Anyway, what’s the oldest thing in the picture below?
It’s the VW Beetle. Because this is Poundbury – Prince Charles’ curious urban extension to Dorchester. The oldest part has recently reached the venerable age of twenty (of Poundbury that is, not the oldest part of Prince Charles, who apparently dates from the late middle ages.)
A grim, rainy day found me passing nearby, and having never seen it, I was curious. More curious at least than my wife, who sat in the car listening to Radio 4 for an hour as I wandered about, taking photos and annoying the locals. True, it wasn’t ideal flaneur weather. And rather than the villagey hamlet location that I’d envisaged (and that perhaps the architects also envisaged?) Poundbury is actually on top of a hill, in a surprisingly windswept location.
Ignore for a moment, if you can, the architectural style(s). I use the term style advisedly, as the actual function of each of the buildings is almost aggressively divorced from its appearance. More on that later.
In fact, the thing that immediately struck me first and most forcefully was not the toy town appliqué of different historical periods, but cars, and how they are treated. Poundbury in the flesh seems much less about designing for people, or even pastiche architectural gestures, than about the car: how best to avoid annoying our four-wheeled friends with the irritation of road markings or signage, with matters as mundane as finding a parking space?
The car-based nature of the development was discussed to some degree in early reports, but perhaps it should have been at the centre of every discussion. Oddly, there is no road/street signage of any kind; no one-way systems, yellow lines, parking bays, meters or any such street clutter. Anyone can park anywhere they like, it seems. Surely therefore, parking should be a major problem? It isn’t, I think for two reasons: one is that the Poundbury is in the middle of nowhere – the place is not swarming with tourists (I was, I suspect, the only tourist, and for all the wrong reasons). But secondly, the spaces that at first glance appeared to be walled back gardens are on closer inspection… car parks. The contrived, ‘kooky’ alleyways what you would expect to lead to interesting inner courtyards (as they do in Berlin) or to other streets, in fact lead to… more car parking. Tudorbethan garage doors are studiously avoided; the architecture is more ambitious than that. Instead, whole fake coach houses are constructed as ‘instant conversions’.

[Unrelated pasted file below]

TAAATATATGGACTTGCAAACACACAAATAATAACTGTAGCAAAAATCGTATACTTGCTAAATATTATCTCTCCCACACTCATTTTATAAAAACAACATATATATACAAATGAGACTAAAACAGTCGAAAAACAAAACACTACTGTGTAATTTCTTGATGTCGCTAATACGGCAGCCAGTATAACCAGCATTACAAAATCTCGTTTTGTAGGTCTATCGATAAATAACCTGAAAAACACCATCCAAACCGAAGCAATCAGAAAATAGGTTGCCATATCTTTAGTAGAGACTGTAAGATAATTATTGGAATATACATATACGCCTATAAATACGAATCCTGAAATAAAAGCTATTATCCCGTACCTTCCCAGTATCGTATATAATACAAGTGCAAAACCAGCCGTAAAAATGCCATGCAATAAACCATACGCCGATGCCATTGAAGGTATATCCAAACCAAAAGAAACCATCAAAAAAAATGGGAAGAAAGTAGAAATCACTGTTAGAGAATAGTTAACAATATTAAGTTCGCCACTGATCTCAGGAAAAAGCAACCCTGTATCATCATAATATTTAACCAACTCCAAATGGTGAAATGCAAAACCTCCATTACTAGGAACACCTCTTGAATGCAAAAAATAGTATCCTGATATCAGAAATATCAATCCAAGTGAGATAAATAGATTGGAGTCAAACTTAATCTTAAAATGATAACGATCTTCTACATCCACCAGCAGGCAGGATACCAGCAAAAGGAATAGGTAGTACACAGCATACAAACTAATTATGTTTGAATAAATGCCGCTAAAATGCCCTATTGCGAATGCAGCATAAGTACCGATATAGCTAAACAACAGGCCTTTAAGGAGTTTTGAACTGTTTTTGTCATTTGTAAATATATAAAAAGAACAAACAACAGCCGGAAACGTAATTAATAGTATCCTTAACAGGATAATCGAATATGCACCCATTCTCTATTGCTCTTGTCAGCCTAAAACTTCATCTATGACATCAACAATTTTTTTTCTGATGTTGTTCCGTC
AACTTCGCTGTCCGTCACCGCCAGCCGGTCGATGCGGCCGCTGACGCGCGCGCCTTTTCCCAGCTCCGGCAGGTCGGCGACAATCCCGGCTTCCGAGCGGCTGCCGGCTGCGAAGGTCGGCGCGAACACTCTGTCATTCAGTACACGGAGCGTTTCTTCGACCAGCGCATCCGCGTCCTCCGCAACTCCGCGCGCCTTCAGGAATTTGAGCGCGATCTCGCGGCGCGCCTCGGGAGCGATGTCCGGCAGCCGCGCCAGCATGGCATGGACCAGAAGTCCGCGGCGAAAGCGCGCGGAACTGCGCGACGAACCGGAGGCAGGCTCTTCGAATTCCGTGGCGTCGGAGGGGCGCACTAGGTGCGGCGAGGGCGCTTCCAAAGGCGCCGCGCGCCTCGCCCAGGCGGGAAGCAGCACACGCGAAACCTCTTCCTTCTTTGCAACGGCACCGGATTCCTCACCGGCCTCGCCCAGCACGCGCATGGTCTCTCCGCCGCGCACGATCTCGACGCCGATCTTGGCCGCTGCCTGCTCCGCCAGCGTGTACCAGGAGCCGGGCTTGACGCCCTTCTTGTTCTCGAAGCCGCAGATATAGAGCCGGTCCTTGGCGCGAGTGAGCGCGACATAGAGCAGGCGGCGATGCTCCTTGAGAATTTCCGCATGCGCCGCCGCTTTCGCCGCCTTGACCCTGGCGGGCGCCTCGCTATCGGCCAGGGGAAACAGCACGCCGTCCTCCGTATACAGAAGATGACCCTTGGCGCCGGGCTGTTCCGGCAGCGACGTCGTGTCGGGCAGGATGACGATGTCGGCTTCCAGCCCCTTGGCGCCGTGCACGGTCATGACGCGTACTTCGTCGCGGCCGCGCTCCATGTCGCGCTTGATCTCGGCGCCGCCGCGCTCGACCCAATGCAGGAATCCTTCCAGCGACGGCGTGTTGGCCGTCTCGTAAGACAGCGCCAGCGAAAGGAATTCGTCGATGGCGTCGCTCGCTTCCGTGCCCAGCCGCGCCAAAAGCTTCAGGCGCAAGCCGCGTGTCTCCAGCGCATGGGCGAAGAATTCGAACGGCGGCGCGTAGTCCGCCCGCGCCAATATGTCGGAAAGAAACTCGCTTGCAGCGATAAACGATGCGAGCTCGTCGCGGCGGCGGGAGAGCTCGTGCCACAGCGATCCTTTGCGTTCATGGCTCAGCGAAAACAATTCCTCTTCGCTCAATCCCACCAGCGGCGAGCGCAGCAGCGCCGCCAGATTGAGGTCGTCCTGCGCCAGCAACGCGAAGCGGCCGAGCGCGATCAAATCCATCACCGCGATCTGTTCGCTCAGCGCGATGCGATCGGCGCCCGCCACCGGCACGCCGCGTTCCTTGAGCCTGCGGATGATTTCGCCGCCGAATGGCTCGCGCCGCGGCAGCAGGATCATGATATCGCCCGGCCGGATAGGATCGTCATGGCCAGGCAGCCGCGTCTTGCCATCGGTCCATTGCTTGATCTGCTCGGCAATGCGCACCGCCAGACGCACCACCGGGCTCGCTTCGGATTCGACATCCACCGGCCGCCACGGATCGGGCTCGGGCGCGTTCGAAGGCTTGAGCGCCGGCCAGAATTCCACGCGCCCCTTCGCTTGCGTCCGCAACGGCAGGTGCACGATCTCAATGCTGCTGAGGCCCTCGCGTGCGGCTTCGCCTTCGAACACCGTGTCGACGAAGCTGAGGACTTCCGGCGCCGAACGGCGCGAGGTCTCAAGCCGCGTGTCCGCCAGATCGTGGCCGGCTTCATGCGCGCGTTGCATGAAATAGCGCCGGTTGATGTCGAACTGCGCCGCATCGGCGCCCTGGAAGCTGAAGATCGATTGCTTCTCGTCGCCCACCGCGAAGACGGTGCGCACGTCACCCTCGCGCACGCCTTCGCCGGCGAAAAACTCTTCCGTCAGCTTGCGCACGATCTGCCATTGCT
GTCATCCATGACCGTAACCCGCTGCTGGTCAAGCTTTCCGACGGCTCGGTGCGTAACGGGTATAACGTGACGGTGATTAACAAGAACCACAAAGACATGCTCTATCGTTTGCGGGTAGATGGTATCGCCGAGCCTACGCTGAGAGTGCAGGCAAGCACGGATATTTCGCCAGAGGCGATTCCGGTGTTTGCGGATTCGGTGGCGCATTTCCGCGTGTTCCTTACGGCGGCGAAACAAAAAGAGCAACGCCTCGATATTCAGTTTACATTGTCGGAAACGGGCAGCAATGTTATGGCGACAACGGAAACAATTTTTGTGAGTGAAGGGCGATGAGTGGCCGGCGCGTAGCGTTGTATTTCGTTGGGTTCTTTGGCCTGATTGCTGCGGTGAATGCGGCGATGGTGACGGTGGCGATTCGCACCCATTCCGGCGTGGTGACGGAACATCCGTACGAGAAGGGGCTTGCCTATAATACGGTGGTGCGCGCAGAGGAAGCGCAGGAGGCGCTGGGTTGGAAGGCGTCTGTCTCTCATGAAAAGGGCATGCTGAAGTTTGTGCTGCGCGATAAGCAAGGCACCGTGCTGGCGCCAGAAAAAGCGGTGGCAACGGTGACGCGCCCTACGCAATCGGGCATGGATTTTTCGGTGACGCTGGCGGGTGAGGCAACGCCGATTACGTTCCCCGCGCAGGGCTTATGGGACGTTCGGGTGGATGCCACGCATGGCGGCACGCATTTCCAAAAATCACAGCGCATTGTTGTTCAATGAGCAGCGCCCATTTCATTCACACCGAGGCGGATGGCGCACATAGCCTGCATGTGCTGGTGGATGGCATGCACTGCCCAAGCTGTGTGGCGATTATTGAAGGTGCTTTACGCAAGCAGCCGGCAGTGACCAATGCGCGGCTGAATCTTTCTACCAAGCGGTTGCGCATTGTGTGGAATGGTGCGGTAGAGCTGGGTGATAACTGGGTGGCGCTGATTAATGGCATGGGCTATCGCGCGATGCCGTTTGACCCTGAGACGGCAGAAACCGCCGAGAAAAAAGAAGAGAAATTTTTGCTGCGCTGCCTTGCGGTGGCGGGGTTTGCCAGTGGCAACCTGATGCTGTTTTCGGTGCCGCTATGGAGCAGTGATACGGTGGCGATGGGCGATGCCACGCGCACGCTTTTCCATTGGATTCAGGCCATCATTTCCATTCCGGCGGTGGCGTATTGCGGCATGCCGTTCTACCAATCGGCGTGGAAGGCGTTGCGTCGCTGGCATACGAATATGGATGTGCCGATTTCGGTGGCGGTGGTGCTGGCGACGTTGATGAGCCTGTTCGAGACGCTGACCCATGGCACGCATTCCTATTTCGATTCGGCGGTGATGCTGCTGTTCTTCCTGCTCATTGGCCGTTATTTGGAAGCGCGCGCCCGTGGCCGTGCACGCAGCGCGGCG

Despite attempts to form small parks, squares and meeting places, the royally-patronised exurb’s beating heart (I use the term wrongly) is a vast windswept space on the eastern side of town. I don’t think it was intended to be such a location, but it’s where Waitrose is located, so that’s that. The space is essentially a big car park, but without any road markings or parking bays. Instead, the vehicles using it just kind of circle each other slowly, each giving way to the other, like absent-minded kerb-crawlers. There’s an idea at work here (I think) – the transposing of Dutch-led thinking on the mixing of cars and pedestrians by doing away with traffic control clutter, meaning that drivers have to slow right down and be more aware.
To criticise the architectural styles used (as opposed to the architecture) is perhaps to miss the point. But hell, let’s go for it anyway (when in Rome…). Friends have often accused me of being a lover of that most unfashionable of styles, postmodernism, and there’s some truth in that. But Poundbury’s architecture is not postmodern; it lacks the humour, the nod-and-a-wink that made Pomo such fun. These are po-faced, pompous buildings that take themselves entirely seriously, a careful attempt to replicate… well what exactly?